This past week, there was a bombshell dropped in the field by NIMH (the National Institutes of Mental Health)–the big funder of psychology-related research. The big Sugar Daddy! See, next week the American Psychiatric Association is publishing its fifth take on the classification of psychiatric disorders, the DSM-5 (Diagnostics and Statistics Manual, 5th Edition). There have been many rumblings since December when we all got sneak peak of the various new components, classifications and revisions. At times, it seemed that the DSM was pathologizing normal behavior (sort of akin to how many pathologize the Hispanic male by using the term machismo to describe gender roles in Hispanic cultures that are very much similar to gender roles found throughout the world. But that’s a whole other rant). But back to the DSM-V. Not only does it seem to come up with a mental disease for every action but it also seemed to bend in the political wind of the moment. Yet, somewhat surprisingly, the NIMH after raising several concerns about the new DSM-V as well as general traditions in diagnosing mental health issues announced the NIMH will no longer be using DSM diagnoses in its research projects. Huh? What will this all mean?
Let’s step back. Particularly troubling to the NIMH is the fact that mental health diagnoses are based primarily upon symptoms, and that experts diagnose diseases based upon agreed-to symptoms rather than tests, such as blood work. This, argues the NIMH, makes the mental health diagnostic standards less valid than diagnostic standards in other areas of medicine. The ludicrousness of such a claim should be self-evident to anyone with any experience in today’s healthcare system. You go to the doctor, the y ask you your symptoms, they poke and prod you a little bit (very unlikely to do any actual biological tests), and write you a prescription. The change also could mean that the NIMH will be less likely to fund research that does not focus on biological psychiatry. With all we’ve learned about the social aspects of health, this is like turning back time. Treatment that focuses on altering a person’s environment while also treating his or her brain—for example, by encouraging meditation and the development of relationship skills in conjunction with antidepressants—might begin to fall by the wayside. As a social psychologist, I have been trained to think of behavior as the result of the person by the environment (B =P x E is our mantra). Where will that behavioral science equation go if funding goes solely by biological standards? Some might say this is the medicalization of mental health. Note that recent data has shown that 90% of pediatric specialists don’t follow guidelines for treating preschoolers with ADHD. What will happen now that there will be numerous guidelines from different entities?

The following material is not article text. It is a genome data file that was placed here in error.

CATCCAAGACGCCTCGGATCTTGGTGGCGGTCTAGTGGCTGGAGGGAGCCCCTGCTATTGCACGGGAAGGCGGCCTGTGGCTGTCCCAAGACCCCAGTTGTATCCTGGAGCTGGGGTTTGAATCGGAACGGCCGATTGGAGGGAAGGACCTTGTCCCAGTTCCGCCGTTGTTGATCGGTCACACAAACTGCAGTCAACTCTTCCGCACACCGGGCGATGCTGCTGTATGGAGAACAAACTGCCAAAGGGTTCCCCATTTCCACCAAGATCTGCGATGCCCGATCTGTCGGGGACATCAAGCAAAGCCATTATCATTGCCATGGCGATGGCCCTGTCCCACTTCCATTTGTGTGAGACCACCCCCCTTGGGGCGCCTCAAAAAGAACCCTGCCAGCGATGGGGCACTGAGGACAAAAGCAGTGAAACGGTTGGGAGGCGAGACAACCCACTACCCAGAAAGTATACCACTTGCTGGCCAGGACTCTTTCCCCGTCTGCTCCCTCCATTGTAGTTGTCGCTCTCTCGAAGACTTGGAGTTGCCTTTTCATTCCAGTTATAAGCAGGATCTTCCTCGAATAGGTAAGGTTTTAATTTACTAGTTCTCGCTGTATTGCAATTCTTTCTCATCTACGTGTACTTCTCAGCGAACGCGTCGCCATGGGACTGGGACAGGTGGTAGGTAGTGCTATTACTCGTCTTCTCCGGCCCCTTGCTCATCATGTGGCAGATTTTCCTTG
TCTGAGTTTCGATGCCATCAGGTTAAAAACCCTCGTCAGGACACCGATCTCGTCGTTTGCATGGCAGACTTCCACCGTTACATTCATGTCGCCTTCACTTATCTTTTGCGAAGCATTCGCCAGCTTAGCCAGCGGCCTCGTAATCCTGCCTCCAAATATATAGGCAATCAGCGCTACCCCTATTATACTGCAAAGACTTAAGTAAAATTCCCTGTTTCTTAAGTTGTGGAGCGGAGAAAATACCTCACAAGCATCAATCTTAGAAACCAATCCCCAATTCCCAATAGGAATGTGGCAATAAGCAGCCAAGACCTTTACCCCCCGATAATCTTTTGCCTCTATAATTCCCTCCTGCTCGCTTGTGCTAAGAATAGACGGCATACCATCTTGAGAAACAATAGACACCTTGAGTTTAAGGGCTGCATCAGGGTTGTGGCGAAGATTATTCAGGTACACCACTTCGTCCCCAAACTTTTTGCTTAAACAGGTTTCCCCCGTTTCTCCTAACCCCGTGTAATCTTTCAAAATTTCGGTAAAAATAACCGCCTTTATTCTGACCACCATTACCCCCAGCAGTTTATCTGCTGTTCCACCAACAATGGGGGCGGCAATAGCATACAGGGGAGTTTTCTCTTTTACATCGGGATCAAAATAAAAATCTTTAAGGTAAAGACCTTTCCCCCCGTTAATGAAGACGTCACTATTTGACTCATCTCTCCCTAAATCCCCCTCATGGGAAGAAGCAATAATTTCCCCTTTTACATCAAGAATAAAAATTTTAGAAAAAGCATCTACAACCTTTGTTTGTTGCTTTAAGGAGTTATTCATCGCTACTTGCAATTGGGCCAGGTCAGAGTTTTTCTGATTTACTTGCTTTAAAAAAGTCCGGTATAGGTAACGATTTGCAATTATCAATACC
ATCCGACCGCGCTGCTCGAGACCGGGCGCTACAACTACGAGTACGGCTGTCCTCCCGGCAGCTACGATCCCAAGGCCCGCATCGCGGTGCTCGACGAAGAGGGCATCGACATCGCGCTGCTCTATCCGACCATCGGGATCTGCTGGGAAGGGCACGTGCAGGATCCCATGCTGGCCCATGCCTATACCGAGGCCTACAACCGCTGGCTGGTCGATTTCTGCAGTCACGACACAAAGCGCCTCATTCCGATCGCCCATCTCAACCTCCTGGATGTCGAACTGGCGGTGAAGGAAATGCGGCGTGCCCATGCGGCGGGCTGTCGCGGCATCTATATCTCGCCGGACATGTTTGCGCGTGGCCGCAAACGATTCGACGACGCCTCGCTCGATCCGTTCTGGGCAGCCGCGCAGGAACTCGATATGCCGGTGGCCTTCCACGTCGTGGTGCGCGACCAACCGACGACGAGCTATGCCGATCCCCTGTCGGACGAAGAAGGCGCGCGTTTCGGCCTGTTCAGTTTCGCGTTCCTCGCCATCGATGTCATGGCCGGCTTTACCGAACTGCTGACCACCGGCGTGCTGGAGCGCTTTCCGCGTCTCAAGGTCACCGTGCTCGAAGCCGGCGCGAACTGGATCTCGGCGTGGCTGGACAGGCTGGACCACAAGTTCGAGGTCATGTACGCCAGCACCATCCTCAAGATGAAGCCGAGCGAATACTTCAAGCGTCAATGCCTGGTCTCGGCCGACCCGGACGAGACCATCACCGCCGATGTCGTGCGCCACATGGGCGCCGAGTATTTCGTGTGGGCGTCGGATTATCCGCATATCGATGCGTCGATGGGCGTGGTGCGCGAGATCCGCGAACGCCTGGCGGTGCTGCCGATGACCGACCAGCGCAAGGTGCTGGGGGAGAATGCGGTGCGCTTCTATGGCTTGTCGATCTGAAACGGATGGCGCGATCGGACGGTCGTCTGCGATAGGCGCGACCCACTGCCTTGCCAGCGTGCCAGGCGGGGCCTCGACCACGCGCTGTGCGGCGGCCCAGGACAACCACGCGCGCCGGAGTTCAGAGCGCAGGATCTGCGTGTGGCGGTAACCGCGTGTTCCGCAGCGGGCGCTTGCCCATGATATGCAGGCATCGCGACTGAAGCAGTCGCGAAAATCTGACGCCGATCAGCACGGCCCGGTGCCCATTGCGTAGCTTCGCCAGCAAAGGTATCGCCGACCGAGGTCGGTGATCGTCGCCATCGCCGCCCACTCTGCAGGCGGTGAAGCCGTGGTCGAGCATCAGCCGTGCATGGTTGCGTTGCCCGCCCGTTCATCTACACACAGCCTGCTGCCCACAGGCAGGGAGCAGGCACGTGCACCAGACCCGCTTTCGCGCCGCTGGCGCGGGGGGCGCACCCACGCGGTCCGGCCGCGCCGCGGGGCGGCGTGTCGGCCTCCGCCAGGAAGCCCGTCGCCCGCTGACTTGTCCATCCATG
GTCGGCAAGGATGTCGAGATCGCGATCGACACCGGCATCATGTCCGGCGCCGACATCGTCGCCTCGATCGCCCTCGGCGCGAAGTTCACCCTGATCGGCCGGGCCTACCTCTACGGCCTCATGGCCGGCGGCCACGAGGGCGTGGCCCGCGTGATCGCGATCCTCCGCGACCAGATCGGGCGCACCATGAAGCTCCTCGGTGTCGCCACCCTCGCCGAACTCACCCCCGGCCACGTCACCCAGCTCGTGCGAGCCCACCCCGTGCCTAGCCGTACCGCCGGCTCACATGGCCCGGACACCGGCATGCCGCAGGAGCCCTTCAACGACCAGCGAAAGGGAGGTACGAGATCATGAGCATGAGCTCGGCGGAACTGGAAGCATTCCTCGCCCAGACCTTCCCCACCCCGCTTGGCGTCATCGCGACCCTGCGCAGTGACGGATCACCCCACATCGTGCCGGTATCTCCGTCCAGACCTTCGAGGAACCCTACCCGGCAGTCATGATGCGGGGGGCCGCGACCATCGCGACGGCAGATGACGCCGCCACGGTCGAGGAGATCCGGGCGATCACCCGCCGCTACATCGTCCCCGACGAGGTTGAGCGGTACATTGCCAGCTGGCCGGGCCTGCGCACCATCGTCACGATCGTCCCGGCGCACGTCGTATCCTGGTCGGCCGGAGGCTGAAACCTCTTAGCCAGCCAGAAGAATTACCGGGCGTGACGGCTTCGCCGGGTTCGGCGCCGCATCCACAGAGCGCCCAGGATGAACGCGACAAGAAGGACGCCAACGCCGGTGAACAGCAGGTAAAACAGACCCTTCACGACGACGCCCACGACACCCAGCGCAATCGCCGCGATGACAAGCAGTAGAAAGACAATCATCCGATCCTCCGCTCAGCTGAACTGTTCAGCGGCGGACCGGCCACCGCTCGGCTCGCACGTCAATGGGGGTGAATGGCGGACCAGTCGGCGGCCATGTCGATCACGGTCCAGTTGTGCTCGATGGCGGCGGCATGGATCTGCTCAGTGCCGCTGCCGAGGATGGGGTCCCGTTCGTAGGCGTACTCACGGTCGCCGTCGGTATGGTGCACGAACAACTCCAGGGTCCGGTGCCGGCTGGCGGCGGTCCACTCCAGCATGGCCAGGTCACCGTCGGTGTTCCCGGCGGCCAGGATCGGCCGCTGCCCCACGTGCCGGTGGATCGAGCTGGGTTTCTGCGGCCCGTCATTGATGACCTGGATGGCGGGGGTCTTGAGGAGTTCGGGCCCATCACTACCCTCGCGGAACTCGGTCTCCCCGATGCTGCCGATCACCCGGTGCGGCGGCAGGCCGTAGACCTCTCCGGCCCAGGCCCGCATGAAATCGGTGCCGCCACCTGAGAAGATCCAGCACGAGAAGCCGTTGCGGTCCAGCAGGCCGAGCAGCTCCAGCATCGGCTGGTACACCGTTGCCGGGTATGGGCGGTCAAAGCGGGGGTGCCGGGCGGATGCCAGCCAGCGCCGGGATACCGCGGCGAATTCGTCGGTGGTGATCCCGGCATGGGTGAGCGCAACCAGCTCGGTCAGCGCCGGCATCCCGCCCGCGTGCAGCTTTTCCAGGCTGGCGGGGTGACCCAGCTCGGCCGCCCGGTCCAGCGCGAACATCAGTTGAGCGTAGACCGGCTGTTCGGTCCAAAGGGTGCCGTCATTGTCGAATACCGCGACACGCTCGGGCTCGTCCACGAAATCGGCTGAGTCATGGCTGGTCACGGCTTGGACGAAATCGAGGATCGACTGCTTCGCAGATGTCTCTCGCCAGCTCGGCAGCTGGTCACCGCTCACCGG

One can also ask, where will all the psychologists go? Number one, psychologist cannot go quietly into the night. Psychologists are actually in many fields and positions. They should make their expertise known. Get their swagger on. Not only known, but also applicable to day to day life. It is a widely held belief that major health problems are not only biological in origin, but are also environmental (i.e. lifestyle, access to care, and psychosocial issues), yet less than 10% of the NIH funding goes to research in these areas. Psychologists need to become advocates and self-sufficient. Psychologists need to get more connected to communities so they can understand what research is really needed on the ground and how it can be effectively disseminated to have an impact. And academic psychologists need to stop sneering at those of us who are out on the front line of human psychology, dealing with the messy, hard-to-quantify reality that never gets you tenure, but serves our fellow human beings.
Psychologists need to tap into the heroic cowboy of yore and not go the route of the forgotten, no longer seen cowboy. Forget about cells, molecules and genes. Well, it’s kind of hard to forget about them completely, but perhaps if we started addressing social inequities, social determinants of health and health disparities we could get somewhere with mental health.